What: Brushes with Cancer

Date: Saturday,February 21, 2015.

Time:  6:30 -12:00 PM

Location: Chez  247 E. Ontario, Chicago.

Tickets:  Tickets are $150 for VIP and $100 for General Admission.  Tickets will be available for purchase online until February 20th at 5:00 pm. A limited amount of walk ins will be accommodated. Please note that tickets purchased at the door are $150.

Tickets include open bar, dinner, and the program. To purchase tickets online visit our website.

For media inquiries please contact Jenna Benn Shersher, Founder and Executive Director  of Twist Out Cancer.

Share this announcement via Twitter or Facebook.

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Meet Sivan Schondorf, Brushes with Cancer Subject and Previvor

 

Jenna and I were both performers together in high school. Our paths didn’t cross again until I heard of her cancer journey, struggles, and success around the same time I was deeply immersed in my own unique type of cancer journey.

I’ve not actually had cancer…not yet. And I hope not ever. But fifteen years ago, my family was given the news that many of us were carriers of the BRCA 1 mutation. My Aunt Linda, the catalyst for testing, passed away by age 49, and my mother and other relatives took measures to prevent the suffering and death my Aunt experienced. Five years later, as I turned 24, I took the test to find out my fate: POSITIVE for a deleterious genetic mutation. If I didn’t one day remove my breasts and ovaries I would most likely get breast and ovarian cancer. And it would be more aggressive and less treatable than other common breast cancers.

My world didn’t come tumbling down over this news. It didn’t change at all in fact, or at least I wasn’t ready to acknowledge how much my life really would be different. But several years later, after countless pelvic ultrasounds, breast MRI’s, mammograms, clinical exams, breast ultrasounds, and blood tests, I was ready to take the next steps. I thought about hearing the words, “you have cancer” every time I went in for a routine exam and I felt that I needed to do something proactive. I was a ticking time bomb! Before my 28th birthday, even earlier than the medically recommended age, I underwent a preventative, nipple-sparing, double mastectomy with implants and reconstruction, and I have never been more at peace with a decision.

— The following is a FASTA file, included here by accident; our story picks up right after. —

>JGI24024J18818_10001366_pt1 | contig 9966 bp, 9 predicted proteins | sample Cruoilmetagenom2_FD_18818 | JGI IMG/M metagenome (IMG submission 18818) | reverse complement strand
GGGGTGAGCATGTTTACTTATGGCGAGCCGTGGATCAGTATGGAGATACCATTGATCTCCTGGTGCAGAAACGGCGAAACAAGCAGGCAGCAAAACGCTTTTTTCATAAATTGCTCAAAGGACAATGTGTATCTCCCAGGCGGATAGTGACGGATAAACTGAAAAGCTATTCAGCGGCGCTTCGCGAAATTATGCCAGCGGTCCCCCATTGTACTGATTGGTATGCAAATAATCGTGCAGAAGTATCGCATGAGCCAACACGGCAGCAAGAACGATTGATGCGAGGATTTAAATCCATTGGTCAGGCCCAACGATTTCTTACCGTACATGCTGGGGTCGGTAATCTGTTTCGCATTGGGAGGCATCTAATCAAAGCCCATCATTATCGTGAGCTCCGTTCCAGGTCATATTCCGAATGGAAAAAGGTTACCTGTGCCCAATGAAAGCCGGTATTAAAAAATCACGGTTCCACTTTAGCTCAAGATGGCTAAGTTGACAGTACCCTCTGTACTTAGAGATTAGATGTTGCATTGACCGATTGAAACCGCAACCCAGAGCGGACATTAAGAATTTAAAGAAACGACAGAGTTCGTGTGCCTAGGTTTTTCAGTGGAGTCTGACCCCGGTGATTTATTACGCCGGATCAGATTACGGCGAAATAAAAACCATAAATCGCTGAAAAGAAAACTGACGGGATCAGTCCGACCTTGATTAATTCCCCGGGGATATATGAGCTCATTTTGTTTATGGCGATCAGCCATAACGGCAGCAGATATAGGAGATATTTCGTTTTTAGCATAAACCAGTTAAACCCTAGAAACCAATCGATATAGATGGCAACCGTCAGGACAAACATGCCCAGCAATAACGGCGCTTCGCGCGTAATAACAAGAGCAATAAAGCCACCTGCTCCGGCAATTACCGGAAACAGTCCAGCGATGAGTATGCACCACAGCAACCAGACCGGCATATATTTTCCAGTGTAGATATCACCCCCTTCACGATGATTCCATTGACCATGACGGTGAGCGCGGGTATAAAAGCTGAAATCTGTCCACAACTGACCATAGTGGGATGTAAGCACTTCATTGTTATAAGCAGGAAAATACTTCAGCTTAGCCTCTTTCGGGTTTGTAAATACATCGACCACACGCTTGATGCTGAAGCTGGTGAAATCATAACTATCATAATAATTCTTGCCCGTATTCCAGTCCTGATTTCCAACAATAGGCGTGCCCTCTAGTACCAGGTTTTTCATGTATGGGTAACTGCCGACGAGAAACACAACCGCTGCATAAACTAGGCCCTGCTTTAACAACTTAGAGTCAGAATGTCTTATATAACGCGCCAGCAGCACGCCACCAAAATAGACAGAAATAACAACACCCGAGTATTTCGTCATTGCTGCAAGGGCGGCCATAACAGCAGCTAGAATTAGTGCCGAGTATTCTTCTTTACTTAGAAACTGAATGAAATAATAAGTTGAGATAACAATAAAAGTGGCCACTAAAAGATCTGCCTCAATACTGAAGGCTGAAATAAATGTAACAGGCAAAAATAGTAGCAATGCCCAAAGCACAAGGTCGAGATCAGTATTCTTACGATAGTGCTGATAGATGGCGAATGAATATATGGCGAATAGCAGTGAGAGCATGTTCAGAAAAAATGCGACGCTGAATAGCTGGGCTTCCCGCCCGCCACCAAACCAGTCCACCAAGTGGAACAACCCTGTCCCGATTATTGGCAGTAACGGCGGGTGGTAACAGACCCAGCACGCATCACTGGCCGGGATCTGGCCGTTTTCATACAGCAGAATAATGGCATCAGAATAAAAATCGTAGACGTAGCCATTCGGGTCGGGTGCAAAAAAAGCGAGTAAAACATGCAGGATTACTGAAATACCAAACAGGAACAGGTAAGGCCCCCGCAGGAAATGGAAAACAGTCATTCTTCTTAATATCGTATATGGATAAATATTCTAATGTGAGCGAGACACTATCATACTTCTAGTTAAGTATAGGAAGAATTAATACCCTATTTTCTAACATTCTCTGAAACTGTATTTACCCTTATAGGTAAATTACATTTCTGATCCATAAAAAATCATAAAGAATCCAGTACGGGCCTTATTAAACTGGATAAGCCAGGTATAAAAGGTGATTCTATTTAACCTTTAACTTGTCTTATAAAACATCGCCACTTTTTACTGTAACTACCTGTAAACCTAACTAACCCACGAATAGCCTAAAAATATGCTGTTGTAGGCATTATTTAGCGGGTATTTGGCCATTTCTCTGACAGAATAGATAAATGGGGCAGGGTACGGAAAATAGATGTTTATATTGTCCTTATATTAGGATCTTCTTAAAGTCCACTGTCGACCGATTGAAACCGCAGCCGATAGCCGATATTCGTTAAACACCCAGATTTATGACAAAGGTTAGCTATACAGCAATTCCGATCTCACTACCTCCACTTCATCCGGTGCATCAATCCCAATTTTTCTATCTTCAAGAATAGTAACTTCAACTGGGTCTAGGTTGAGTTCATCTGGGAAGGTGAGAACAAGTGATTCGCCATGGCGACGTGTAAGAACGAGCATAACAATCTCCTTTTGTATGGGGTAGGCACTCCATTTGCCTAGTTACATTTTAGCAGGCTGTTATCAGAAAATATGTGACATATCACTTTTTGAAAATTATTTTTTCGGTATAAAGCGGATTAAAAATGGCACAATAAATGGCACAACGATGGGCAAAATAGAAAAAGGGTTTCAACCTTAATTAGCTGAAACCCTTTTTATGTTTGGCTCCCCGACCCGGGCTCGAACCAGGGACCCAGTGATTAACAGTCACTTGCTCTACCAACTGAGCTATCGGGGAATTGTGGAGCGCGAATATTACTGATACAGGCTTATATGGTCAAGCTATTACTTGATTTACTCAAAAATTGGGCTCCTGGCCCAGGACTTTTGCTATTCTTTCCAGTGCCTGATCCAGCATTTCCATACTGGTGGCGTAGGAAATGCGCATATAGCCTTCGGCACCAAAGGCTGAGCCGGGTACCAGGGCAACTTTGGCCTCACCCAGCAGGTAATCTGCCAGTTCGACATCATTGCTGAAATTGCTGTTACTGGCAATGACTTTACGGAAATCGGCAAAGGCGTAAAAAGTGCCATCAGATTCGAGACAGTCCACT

What’s so important about knowing family history and genetic information is that it gives you a special key that many people don’t get. I got a chance to look ahead at my impending future with cancer and reduce my risk. For that, I am so grateful and lucky. However, my journey is not yet over. Besides my increasing risk of ovarian cancer and another inevitable surgery, lies the question of what will become of my children’s future. Carrying a mutation is a multi-generational issue filled with grief, loss, worry, and also feelings of stronger kinship and common understanding.

I’m thrilled and humbled to be part of Brushes With Cancer. I hope that through my artist’s work and message, we can reach those who don’t yet know about hereditary cancer, those who think they might be at risk, and those who quietly carry this information feeling alone in the world. My wish is that with more awareness, support, and research, there will be better methods for cancer prevention and treatments for future generations.